Mariah Forster Olson, an ACS CAN Ambassador Constituent Team Lead (ACT Lead), traveled to Washington, D.C. this week to share her story as a childhood cancer survivor and to advocate on behalf of other patients and survivors during the 2019 Childhood Cancer Action Days.
From Bench to Bedside: Progress at Risk
With across-the-board-federal budget cuts through sequestration set to take effect in less than a month, ACS CAN is strongly urging lawmakers to avert the cuts because of their potentially devastating impact on cancer research. In fact, sequestration would reduce federal funding for cancer research to 2008 levels, and that's without taking into account the increased cost of doing medical research year after year. This severe decrease in funding could halt promising clinical trials and allow breakthroughs in the fight to defeat cancer to languish in labs. To illustrate just how crucial federal funding is for cancer research, ACS CAN released a new report this week, Catalyst for Cures: How Federally Funded Cancer Research Saves Lives. This report underscores the threat posed by sequestration to future progress in the fight to end death and suffering from cancer by highlighting federally-funded scientists who have discovered new ways to treat specific cancers, including breast cancer, melanoma and lung cancer and the patients who benefited from those advances. We brought some of the individuals highlighted in the report to Washington, D.C. on Tuesday for a Capitol Hill briefing to release the report. Congressman Ed Markey from Massachusetts sponsored the event and spoke passionately about the lifeline federal funding provides to hundreds of researchers in his district who are working to find cures for what Americans fear most diseases including cancer that can take their family members from them.
Dr. Andres Forero joined us from the University of Alabama at Birmingham Comprehensive Cancer Center, where he led the team that discovered and developed tigatuzumab, a protein that targets specific receptors in triple-negative cancer cells. Tigatuzumab kills approximately 85 percent of triple-negative breast cancer cell lines, giving women fighting a particularly aggressive and previously drug-resistant form of breast cancer a fighting chance.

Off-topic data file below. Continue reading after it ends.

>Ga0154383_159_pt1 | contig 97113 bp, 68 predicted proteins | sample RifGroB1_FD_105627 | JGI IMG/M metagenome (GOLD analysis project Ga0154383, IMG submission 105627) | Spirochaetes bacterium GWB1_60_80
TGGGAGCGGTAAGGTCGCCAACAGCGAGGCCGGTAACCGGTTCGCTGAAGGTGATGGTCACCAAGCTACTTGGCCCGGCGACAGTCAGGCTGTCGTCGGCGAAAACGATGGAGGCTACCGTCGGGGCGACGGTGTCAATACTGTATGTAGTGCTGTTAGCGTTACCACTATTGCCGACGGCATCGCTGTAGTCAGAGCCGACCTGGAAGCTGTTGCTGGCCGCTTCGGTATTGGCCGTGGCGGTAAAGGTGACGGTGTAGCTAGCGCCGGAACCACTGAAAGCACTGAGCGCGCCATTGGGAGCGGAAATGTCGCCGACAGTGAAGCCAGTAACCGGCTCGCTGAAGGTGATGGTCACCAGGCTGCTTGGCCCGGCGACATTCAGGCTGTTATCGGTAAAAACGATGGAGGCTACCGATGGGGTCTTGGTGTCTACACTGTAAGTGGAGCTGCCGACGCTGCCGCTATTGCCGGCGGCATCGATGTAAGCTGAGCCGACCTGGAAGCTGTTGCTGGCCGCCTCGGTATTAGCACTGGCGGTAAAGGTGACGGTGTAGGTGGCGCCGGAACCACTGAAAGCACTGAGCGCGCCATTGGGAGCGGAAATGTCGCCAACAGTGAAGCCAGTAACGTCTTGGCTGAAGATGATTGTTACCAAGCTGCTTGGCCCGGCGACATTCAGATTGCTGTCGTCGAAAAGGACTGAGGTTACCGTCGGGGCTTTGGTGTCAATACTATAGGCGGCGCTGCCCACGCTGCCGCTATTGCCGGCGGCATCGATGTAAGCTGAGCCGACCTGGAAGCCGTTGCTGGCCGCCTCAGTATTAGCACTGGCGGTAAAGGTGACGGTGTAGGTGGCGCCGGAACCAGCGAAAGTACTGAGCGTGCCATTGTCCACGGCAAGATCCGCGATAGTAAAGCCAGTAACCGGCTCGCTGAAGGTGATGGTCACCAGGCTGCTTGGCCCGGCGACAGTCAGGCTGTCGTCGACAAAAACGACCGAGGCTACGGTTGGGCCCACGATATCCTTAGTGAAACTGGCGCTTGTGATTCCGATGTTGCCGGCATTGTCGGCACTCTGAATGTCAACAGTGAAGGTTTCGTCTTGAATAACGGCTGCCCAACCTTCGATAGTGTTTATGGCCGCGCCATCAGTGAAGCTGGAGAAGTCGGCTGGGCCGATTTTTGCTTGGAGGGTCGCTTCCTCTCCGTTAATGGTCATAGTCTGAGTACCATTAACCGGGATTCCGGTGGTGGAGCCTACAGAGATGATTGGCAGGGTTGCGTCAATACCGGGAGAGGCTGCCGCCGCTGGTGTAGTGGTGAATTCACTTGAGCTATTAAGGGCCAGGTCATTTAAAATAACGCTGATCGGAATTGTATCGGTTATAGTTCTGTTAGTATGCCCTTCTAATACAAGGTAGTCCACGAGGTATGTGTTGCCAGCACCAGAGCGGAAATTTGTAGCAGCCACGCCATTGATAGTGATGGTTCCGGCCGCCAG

One of the most compelling voices at the briefing was that of Lisa Bender, a breast cancer survivor from Minnesota who was diagnosed when she was 3-months pregnant with her now 2-year-old daughter. She spoke about how Herceptin, a drug developed through basic research that attaches to the cancer-causing HER2 protein and activates immune cells in the cancer fight, is her miracle, giving her twice the chance at life.
Also on the panel were Sandi Cassese (seated next to Lisa in the picture above), ACS CAN board member and a nurse for the Health Quest Hospital System in New York, and Dr. Helen Sabzevari, global head of oncology-immunotherapy at EMD Serono. Sandi shared her personal experience working with patients every day who rely on research to manage their symptoms and prolong their life. Dr. Sabzevari works in the growing, promising field of cancer vaccines that is responsible for such research advancements as the HPV vaccine.
In addition to inspiring cancer research success stories, the report illustrates that investment in cancer research is also a tremendous driver in the American economy supporting nearly 433,000 jobs in every state at universities and cancer centers across the country. As the sequestration deadline nears we'll continue to promote this report to our nation's lawmakers so they can see that supporting cancer research funding means not only saving lives, but saving jobs. Resting on past progress is not an option with 1 in 2 men and 1 in 3 women still expected to hear the words you have cancer in his or her lifetime.